Mistakes to Avoid in a Job Application

Posted on April 24, 2018 By

You have finally done it. You have found your dream job and you cannot wait to apply for it. You know that you will be absolutely perfect for it; you have all the right experience and qualifications and you have spent all day putting together a job application along with cover letter deserving of a literary award. You are just seconds away from sending the application. Don’t! Take a moment to go over the job application once again to ensure you have avoided the common mistakes that thousands of candidates make in their application. Their resume ends up in the no pile and their dream job remains exactly that; a dream.

Some mistakes you should avoid in your job application are mentioned here:

• Spelling and grammatical errors

Although these type of errors may seem small in nature, they can be a major red flag for most employers. They convey to the recruiters or hiring managers that you don’t pay attention to detail and will give the impression that you rushed through your application rather than working on it. Don’t be in a hurry when you are filling out your application and have someone go over it, if possible.

• Not following directions

This is something that we are taught in grade school, but it is amazing how many of us still don’t read and follow directions. Every application that you fill is slightly different and requires a unique response so it is important to go over every step. You need to pay attention to everything when applying for a job. Re-think your strategy and don’t apply for a job if you aren’t qualified for it.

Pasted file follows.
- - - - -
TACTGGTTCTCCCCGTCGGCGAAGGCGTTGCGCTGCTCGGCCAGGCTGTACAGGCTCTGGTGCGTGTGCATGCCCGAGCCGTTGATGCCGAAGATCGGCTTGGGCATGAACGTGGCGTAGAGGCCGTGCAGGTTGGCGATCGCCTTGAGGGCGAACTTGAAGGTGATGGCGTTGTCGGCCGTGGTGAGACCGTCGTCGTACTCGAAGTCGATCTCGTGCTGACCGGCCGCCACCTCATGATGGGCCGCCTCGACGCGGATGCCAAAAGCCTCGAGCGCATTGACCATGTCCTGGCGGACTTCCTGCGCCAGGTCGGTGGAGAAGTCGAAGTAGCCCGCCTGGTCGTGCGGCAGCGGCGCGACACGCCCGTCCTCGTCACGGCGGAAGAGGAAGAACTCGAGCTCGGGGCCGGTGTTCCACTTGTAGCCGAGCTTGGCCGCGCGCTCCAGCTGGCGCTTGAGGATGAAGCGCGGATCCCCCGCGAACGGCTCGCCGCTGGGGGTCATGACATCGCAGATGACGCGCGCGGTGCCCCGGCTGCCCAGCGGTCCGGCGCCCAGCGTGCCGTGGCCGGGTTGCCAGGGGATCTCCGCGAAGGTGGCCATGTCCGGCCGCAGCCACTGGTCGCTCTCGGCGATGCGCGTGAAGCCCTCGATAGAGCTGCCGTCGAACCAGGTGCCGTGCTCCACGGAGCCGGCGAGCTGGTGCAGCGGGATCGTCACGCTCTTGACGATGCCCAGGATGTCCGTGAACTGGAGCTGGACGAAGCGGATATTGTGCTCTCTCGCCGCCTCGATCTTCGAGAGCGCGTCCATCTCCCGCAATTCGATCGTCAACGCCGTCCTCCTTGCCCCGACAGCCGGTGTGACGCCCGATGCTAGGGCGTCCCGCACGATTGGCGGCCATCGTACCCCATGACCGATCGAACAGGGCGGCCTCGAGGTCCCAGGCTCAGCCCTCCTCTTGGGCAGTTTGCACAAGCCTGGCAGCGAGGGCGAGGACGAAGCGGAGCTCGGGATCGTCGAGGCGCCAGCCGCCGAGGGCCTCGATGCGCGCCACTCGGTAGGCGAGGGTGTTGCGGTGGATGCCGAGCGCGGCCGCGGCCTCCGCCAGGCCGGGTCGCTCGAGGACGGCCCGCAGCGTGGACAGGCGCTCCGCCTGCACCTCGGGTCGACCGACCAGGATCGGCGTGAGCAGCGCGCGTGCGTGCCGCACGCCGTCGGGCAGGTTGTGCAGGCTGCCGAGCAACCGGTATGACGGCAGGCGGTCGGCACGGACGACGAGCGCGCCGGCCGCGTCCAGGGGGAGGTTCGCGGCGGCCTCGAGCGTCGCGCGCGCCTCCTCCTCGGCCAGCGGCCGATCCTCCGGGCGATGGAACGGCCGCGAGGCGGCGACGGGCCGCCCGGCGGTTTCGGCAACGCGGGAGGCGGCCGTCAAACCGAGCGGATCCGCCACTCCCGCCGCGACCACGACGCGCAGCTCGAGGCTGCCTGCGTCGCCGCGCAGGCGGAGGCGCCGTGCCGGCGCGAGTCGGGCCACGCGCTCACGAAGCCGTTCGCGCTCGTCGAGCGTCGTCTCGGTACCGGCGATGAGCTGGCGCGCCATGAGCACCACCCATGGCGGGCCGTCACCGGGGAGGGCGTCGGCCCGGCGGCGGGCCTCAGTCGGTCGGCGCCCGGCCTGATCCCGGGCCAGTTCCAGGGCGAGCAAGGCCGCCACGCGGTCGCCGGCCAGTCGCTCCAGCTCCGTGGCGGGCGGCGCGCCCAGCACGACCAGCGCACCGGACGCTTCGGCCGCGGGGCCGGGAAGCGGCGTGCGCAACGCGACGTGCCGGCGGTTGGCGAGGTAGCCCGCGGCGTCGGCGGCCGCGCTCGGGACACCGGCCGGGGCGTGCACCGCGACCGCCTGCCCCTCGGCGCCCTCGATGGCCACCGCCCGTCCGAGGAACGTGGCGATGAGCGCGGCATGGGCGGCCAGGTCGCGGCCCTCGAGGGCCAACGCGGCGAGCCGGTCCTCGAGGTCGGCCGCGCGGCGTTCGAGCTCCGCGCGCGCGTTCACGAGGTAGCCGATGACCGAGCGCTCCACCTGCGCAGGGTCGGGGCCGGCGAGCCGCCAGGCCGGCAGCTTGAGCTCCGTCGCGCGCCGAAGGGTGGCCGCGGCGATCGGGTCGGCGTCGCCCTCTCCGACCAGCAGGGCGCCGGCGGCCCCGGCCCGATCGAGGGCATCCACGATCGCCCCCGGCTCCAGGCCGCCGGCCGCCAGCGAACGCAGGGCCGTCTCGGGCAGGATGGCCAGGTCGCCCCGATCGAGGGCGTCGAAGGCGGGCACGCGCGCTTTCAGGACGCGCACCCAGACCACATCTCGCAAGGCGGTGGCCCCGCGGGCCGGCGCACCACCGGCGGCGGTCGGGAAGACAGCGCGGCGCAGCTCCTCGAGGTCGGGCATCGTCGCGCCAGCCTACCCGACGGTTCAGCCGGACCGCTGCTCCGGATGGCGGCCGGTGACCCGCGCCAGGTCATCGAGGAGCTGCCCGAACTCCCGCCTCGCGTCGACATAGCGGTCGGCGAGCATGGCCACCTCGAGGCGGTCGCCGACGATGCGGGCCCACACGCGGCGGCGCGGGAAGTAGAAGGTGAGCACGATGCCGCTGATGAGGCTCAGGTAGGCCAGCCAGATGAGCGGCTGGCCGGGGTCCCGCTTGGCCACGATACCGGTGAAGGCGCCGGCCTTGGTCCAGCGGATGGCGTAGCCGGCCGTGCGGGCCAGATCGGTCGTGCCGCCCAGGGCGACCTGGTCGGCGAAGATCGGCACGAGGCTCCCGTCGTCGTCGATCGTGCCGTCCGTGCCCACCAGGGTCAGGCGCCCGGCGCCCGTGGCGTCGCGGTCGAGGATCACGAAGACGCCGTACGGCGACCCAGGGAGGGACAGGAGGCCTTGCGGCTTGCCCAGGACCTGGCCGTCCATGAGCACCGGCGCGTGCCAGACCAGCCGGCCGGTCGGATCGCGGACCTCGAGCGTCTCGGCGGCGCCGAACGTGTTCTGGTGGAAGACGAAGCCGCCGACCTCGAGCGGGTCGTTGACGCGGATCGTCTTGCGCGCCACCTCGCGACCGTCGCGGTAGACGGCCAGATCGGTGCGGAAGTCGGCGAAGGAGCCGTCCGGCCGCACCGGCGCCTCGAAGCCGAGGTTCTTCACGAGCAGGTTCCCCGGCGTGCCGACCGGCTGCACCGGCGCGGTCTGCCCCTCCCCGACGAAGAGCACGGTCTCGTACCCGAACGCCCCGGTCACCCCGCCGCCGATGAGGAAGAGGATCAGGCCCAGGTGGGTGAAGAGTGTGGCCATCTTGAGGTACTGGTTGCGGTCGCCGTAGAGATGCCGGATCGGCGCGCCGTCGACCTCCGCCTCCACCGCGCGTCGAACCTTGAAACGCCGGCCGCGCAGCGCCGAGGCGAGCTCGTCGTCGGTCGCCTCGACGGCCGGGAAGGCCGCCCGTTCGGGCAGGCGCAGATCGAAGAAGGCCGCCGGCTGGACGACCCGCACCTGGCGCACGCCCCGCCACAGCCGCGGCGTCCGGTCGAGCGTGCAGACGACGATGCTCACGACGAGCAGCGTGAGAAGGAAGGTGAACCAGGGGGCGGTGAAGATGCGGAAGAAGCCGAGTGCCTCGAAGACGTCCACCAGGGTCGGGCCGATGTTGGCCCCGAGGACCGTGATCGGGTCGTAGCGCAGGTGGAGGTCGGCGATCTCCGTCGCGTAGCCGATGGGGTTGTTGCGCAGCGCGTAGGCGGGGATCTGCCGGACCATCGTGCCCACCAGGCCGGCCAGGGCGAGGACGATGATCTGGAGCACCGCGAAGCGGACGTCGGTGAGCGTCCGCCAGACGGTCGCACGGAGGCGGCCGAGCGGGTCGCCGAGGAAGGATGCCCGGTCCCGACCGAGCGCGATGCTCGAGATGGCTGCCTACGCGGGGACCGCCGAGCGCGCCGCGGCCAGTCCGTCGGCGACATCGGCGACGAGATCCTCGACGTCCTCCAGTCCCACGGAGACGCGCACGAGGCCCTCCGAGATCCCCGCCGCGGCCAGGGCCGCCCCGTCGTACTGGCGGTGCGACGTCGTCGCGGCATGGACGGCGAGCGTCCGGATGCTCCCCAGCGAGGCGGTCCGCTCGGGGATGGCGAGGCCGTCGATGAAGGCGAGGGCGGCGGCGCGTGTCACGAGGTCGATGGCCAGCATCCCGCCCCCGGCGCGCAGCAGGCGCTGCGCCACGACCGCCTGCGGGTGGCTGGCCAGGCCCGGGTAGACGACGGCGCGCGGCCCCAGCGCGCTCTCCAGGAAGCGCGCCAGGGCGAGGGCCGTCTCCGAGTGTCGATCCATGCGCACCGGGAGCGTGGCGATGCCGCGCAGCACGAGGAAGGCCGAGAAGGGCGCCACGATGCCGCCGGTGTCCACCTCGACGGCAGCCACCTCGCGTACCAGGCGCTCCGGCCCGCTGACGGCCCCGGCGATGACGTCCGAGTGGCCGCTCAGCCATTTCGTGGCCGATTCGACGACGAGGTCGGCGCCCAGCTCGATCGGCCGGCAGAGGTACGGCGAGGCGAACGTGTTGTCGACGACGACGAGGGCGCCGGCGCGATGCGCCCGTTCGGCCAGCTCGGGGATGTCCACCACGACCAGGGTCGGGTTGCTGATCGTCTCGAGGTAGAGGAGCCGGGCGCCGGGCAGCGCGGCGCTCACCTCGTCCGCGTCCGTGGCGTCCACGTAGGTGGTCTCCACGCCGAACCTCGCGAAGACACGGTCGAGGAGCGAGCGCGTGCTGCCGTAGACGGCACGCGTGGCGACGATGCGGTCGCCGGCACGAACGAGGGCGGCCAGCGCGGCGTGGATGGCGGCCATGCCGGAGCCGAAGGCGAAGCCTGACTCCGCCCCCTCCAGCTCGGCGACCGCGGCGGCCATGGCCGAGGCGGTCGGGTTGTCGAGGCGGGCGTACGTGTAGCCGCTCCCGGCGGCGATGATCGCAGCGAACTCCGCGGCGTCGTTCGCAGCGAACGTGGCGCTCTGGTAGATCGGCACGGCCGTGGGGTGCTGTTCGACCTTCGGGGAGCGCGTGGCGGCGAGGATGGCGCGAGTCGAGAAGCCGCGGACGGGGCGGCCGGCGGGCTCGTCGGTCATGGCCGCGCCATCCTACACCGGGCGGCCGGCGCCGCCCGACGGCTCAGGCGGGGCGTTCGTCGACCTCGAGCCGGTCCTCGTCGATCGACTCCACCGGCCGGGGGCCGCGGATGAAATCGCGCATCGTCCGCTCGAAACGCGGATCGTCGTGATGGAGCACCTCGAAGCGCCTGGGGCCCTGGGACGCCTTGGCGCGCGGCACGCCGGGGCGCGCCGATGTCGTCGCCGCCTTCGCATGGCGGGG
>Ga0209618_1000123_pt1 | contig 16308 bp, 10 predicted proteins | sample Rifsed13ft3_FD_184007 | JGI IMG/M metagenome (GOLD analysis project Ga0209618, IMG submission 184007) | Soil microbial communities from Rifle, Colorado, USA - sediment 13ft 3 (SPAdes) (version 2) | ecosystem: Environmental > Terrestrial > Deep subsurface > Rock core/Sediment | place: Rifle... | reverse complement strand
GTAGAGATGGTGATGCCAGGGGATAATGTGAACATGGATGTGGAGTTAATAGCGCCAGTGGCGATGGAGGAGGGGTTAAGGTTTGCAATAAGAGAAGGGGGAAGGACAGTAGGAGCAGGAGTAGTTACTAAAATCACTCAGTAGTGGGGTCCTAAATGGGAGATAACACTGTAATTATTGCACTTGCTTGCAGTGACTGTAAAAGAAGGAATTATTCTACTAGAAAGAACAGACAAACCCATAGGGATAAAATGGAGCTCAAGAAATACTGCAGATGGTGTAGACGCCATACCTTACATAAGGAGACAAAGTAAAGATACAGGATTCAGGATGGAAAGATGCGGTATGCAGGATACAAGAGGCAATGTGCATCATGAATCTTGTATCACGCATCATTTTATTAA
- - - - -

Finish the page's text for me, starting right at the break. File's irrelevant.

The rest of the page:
• Turning in a resume without altering it

Every time you send your resume in for a job application, make sure you have made changes to it according to the job you are applying for. If you hope that your resume will fit the overall criteria of the employer, it may just cost you the job. Never send your resume in without tailoring it to a particular job position. Go through the qualifications, job description and education requirements and use your resume to show the potential employer how you fit into these requirements with your expertise, skills and previous experience.

• Writing a generic cover letter

The purpose of your cover letter is to tell a compelling story so that it piques the interest of the hiring manager enough to get them to read your resume. It should refer to the employer by name and detail why you are a good fit for the job position. Don’t use a generic cover letter for all jobs. Write a new one, according to the position available.

• Not going beyond the job description

Researching the organization for which you are applying is imperative. You need to know its structure, what it does, its goals, missions and values for determining how you fit. These things will be vital if you land an interview and you will be one step ahead, giving a positive impression.

Employment